The mineral standout among these may be chromium in the form of chromium picolinate. Chromium is so effective at reversing insulin resistance that one 1997 study found that 1,000 mcg of chromium picolinate daily reduced blood sugar and insulin levels in type 2 diabetics to near normal after four months—something that medications could not achieve (Diabetes, 1997). In various other studies, chromium also has been found to help normalize the individual components of Syndrome X.
And in daily dosages of 200 to 400 mcg, chromium helps those with reactive hypoglycemia (blood sugar highs followed by blood sugar lows). So, chromium acts as a blood sugar regulator. However, those who take sugar-lowering drugs should take note: Supplemental chromium works so well at improving insulin function that less medication is usually needed. Sometimes, medication can be eliminated completely over time. This is a good thing—it indicates a reversal or lessening of insulin resistance—but it also means that your customers should work with their doctors to carefully monitor their condition and avoid overmedicating themselves.
In addition to chromium, herbalists have a long tradition of using herbs including ginseng, fenugreek, bitter melon and Gymnema sylvestre to help reduce the high blood sugar levels that can occur with Syndrome X. And research is slowly but surely confirming that these herbs do have blood-sugar-lowering properties. In one study out of the University of Toronto, healthy subjects who were given American ginseng (Panax quinquefolius), had a 26 percent to 38 percent reduction in blood sugar levels, while diabetics who took the herb had a 20 percent reduction (Archives of Internal Medicine, 2000).
Silymarin, or milk thistle extract, is another top herb for lowering blood sugar levels. In one study with 60 type 2 diabetics, those who took silymarin experienced a significant drop in their blood sugar levels, but did not experience bouts of low blood sugar. The patients' fasting insulin levels decreased by an average of 40 percent—indicating a significant reduction in insulin resistance (Journal of Hepatology, 1997). Silymarin also improves liver function, which is noteworthy because the liver plays an important role in maintaining normal blood sugar levels.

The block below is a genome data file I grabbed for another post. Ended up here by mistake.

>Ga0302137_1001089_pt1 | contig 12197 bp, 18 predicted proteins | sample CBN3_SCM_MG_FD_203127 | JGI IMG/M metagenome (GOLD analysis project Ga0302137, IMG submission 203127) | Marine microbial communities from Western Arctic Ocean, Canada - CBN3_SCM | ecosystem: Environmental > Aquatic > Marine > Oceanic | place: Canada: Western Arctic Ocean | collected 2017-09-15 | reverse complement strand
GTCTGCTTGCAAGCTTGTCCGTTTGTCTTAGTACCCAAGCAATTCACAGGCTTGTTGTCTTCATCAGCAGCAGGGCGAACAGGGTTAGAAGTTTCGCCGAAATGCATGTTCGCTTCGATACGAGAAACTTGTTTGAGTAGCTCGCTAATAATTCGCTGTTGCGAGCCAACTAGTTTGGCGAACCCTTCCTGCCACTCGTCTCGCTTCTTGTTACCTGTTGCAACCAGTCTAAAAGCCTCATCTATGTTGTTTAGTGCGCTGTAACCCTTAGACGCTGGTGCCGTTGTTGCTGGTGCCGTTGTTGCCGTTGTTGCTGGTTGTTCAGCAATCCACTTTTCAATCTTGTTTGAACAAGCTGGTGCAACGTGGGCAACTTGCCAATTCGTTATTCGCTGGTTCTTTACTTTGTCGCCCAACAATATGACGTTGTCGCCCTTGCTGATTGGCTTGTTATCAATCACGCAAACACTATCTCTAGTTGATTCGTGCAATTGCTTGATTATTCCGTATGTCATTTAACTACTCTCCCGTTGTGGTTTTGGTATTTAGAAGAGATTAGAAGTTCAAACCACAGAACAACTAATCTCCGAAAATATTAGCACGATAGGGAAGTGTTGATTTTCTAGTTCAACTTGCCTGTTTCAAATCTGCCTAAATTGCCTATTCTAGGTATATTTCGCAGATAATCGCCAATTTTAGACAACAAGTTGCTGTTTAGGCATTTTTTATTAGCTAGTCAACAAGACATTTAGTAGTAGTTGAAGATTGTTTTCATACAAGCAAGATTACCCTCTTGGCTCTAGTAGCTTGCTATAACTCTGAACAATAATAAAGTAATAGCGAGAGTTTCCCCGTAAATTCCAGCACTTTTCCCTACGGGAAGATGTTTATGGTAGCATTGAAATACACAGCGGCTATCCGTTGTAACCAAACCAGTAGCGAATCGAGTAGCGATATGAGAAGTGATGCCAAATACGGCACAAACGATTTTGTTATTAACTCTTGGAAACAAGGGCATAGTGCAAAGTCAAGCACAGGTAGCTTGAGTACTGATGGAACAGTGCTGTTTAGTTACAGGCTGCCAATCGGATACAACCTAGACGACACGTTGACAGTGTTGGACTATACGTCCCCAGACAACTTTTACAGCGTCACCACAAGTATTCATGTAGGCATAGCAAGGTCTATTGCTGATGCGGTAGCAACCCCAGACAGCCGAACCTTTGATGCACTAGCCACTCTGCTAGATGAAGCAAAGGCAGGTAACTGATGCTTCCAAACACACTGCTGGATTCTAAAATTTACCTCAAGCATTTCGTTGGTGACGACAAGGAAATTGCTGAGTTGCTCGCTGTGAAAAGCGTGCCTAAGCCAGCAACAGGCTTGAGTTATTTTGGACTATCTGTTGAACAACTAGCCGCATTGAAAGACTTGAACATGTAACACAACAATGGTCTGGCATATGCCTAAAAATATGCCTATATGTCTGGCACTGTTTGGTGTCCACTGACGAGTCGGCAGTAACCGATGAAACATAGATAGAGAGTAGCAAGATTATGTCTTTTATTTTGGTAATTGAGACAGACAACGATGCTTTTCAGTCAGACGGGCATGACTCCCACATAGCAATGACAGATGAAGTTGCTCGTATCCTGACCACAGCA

Fortunately, many supplements have been shown to be effective in treating the symptoms—and underlying cause—of Syndrome X. Although many of your customers may not realize they have Syndrome X, you can get a good indication of whether they do based on their weight and symptoms. Help those customers by educating them about Syndrome X and blood sugar function and steering them toward the supplements that have proven therapeutic benefits for this increasingly common condition.
Melissa Diane Smith is a nutritionist and health journalist based in Tucson, Ariz. Her books include Syndrome X (John Wiley & Sons, 2000) as well as User's Guide to Vitamin E (Basic Health Publications, 2002), User's Guide to Chromium (Basic Health Publications, 2002) and Going Against the Grain (McGraw-Hill/Contemporary Books, 2002). For more information, visit www.melissadianesmith.com or www.syndrome-x.com.
Natural Foods Merchandiser volume XXIV/number 2/p. 50, 52
Natural Foods Merchandiser volume XXIV/number 2/p. 52